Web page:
Recording real estate deeds in a county registry is intended, among other things, to prevent fraud and ensure that a prospective buyer can verify that the seller actually owns the property for sale. In the rare case where a seller sells a property twice, if the first buyer promptly records her deed, the second buyer is considered to be "on notice" that the seller no longer owns the property, and thus the second deed is treated as void in light of the first, recorded, deed. This rule protects "first buyers" who record promptly from claims of ownership brought by others, and it protects potential "second buyers" from unwittingly accepting an invalid deed.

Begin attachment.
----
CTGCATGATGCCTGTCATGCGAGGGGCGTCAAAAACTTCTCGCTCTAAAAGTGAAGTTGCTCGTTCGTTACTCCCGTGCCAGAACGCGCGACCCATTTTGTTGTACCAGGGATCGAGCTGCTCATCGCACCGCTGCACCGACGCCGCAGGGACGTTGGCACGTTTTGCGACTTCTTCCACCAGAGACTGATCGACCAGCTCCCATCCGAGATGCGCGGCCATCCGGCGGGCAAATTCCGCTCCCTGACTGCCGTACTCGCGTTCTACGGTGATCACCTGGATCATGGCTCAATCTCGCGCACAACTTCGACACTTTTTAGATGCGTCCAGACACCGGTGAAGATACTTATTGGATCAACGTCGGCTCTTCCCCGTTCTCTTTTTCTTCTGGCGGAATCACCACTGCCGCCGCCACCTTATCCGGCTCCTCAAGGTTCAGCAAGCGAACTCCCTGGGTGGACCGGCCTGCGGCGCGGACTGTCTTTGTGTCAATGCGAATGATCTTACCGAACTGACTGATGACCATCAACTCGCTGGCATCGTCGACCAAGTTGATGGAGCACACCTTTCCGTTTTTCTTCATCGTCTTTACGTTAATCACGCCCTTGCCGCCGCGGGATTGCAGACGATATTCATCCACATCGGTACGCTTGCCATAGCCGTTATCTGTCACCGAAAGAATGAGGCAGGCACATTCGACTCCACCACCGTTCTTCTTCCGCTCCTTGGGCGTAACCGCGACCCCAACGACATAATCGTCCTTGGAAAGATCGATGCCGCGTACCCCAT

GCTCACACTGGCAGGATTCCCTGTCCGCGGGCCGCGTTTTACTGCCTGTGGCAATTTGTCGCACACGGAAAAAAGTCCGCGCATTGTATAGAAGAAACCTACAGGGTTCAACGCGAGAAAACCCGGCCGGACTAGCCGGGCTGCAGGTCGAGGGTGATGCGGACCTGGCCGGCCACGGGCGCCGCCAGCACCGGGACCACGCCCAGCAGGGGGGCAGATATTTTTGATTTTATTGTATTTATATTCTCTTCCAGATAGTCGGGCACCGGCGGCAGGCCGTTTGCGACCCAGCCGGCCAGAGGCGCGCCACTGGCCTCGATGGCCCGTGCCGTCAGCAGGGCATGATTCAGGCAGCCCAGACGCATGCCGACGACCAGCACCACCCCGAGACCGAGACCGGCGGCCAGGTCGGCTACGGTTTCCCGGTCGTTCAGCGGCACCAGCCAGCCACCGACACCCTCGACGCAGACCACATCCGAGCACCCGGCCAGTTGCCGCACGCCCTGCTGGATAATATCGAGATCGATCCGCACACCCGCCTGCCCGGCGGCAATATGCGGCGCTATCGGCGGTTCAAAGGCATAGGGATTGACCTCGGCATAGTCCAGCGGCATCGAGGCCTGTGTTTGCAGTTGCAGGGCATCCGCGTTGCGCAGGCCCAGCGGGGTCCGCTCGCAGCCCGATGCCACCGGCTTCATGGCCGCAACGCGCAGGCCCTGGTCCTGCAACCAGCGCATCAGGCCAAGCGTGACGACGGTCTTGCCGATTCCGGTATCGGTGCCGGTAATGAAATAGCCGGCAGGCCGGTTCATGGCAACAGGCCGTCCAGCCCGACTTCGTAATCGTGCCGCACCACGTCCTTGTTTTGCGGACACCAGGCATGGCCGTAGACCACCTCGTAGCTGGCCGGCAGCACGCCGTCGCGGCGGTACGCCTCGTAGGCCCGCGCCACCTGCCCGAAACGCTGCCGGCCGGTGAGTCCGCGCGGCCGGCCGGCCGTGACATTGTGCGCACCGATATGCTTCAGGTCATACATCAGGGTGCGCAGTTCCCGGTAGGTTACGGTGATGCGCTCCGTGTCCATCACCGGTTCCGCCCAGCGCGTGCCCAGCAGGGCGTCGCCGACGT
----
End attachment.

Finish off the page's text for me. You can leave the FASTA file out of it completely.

In a "Chapter 7" bankruptcy proceeding, a debtor's assets are liquidated, and the proceeds are divided among the debtor's creditors. Some of the debtor's assets, however, may be exempt from liquidation under various provisions of federal or state law. One such exemption is created by the Massachusetts Homestead Statute, M.G.L. c. 188, §§ 1, et seq. The Homestead Statute protects a debtor's home from most creditors, subject to certain restrictions. To qualify for this "homestead exemption," the debtor must be an owner of a home who occupies the home or intends to occupy it as a principal residence.